Enforcement for the ELD mandate has been finicky to start. The FMCSA has enforcement personnel that began documenting violations during roadside inspections, and in some cases, issuing citations to those without a compliant ELD. But some drivers have not issued a citation dependent on the situation (i.e. Device not working abruptly, device notice to be switched etc.…). They will still issue citations for hour of service (HOS) violations though, so be prepared for that if it is to happen. Starting April 1st, 2018, enforcement will be allowed to place drivers out of service if they fail to present the required device.

Talking about being finicky, the technology still isn’t perfect. So, drivers who recently have been dealing with issues regarding their ELD have to find a workable solution if they are being inspected. Drivers have had to resort to the previous style of paper logging to record their hours of service because of a failed ELD solution. The fleet usually has records if the device fails but it creates an inconvenience for both the fleet and the driver. Enforcement will no doubt issue a violation if a driver cannot produce logs.

Either way, you put it, the ELD has not been running as smooth as the FMCSA has hoped. It is expected that the problems will continue to persist until the mandate is pulled back as some have hoped. Unless the technology can be perfected, there are still variables of error that can occur.

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Will Shippers Benefit from the ELD Mandate?

All interstate commercial trucks must install and update electronic logging devices (ELDs) by November 30, 2017. An ELD allows truck drivers and commercial carriers to efficiently record and track their hours of service. 

ELDs are a welcomed gain for safety and efficiency in the transportation industry. Fleets and drivers have the opportunity to maximize drive times and reduce manual paperwork. Shippers will see advantages, too; ELDs can increase shippers revenue and provide ways to streamline transportation processes.

The FMCSA’s mandate will affect more than 3.5 million truck drivers and was created to optimize driver performance, reduce carrier’s fuel costs, eliminate downtime and create safer roads.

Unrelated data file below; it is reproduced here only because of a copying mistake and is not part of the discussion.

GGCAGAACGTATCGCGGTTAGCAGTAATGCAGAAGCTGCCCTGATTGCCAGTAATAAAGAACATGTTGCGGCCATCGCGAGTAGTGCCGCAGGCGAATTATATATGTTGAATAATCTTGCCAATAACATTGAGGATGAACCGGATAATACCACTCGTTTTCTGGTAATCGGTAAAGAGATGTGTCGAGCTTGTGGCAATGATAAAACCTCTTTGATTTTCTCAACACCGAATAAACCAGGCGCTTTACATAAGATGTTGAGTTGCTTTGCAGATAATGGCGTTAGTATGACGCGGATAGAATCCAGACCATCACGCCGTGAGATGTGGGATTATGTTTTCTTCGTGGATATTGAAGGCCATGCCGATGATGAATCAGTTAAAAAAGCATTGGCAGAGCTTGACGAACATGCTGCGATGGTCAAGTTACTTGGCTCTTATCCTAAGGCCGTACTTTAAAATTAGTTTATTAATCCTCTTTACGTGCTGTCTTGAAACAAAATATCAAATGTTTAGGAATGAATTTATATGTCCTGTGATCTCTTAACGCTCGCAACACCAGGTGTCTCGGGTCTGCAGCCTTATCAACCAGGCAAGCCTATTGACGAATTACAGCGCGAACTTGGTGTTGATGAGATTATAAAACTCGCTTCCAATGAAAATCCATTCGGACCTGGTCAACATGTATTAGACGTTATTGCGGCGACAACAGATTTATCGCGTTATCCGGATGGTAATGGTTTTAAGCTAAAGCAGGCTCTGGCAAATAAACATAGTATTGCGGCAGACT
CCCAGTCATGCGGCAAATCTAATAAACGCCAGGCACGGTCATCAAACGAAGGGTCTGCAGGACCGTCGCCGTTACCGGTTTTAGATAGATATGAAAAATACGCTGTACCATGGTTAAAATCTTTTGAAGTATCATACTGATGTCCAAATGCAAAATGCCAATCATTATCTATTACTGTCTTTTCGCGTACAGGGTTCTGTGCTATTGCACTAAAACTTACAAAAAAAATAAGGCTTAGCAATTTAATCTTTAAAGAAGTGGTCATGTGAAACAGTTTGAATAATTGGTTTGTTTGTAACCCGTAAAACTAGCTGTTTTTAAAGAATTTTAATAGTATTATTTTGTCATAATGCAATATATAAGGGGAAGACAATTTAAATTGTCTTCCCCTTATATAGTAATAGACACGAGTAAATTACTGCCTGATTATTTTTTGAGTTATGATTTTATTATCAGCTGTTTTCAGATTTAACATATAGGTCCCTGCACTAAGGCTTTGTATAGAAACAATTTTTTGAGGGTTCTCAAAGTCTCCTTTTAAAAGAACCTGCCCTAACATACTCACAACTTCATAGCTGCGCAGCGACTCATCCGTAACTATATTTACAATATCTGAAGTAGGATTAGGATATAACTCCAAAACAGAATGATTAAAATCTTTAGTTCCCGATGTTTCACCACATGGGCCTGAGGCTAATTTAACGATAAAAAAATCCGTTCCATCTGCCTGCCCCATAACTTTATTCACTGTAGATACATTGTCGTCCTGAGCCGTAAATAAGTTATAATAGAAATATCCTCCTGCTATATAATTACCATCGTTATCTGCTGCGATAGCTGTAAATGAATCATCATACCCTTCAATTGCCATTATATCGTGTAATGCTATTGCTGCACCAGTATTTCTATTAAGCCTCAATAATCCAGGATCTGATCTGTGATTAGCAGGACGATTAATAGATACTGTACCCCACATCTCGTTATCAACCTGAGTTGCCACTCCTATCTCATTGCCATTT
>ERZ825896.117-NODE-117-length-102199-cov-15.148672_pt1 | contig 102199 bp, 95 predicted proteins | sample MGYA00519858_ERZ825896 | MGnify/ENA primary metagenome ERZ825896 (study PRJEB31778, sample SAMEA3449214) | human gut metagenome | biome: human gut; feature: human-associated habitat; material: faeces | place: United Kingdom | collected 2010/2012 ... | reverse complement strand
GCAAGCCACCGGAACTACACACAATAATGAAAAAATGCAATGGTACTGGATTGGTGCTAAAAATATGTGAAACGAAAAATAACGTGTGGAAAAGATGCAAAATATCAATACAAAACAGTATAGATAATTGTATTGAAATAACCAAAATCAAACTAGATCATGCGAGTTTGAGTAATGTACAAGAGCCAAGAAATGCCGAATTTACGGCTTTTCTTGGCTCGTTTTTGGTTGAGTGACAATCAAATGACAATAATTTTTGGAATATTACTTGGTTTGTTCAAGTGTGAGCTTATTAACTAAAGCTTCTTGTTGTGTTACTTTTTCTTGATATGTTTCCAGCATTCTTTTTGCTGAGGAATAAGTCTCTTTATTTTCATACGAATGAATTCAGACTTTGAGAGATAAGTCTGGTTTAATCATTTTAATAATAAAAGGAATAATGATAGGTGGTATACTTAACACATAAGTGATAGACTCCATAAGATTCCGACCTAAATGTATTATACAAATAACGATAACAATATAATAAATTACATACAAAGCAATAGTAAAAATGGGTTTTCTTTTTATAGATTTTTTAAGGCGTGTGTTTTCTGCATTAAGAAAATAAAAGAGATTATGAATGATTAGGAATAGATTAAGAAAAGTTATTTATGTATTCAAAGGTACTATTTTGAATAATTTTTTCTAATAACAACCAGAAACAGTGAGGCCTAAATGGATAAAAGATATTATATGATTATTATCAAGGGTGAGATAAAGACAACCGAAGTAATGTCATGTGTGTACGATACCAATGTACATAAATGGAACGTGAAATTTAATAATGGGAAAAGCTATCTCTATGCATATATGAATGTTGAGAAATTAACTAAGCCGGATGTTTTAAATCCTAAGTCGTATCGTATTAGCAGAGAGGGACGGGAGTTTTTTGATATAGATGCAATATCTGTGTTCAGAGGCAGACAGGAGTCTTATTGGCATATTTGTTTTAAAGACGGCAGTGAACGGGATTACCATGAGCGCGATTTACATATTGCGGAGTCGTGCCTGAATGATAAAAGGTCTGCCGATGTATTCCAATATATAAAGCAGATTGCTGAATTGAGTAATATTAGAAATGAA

• ELDs will save each truck driver about 20 hours of time, according to the FMCSA, previously used to fill out paper driver logs.
  • ELDs will reduce fuel costs by observing truck idle times. Companies can encourage drivers to boost fuel efficiency with incentives.
  • ELDs will decrease vehicle downtime by 15% and improve vehicle utilization by 13%.
  • Drivers using ELDs have a lower total crash rate and preventable crash rate compared to fleets without ELD technology.

Shippers realize the advantages of working with carriers/drivers who use ELDs.

Once ELDs are set up, there is more visibility of fleets and drivers. An ELD automatically records drive time, monitors when the truck is in motion, records duty status, miles driven, and location information. It’s easy to tell when a driver is moving or waiting, and how many hours are left on a particular route. This real-time visibility helps shippers and carriers schedule accurate pick up times and sufficient dock door labor.

As a shipper, you have to be mindful of the driver’s time, especially while capacity is tight and carriers choose to work with those on their preferred shipper list. With ELDs, it’s easy to track the time a shipper clocked into a shipper’s facility and how long they were there. If the driver is stuck at a location for a prolonged amount of time, it could hurt the shipper’s status.

ELDs allow shippers to proactively improve driver efficiency by being flexible with pickup and delivery times, having labor ready to unload or load freight, and by being a driver-friendly facility. This improves their ability to secure capacity on a regular basis and helps keep shipping costs low from fewer upcharges and accessorial fees.

ELDs are powerful tools that will help reduce truck driver fatigue, decrease downtime and improve highway safety. With paper logs, there wasn’t this kind of real-time driver visibility. As more carriers implement ELDs in their fleets, the benefits for shippers will grow.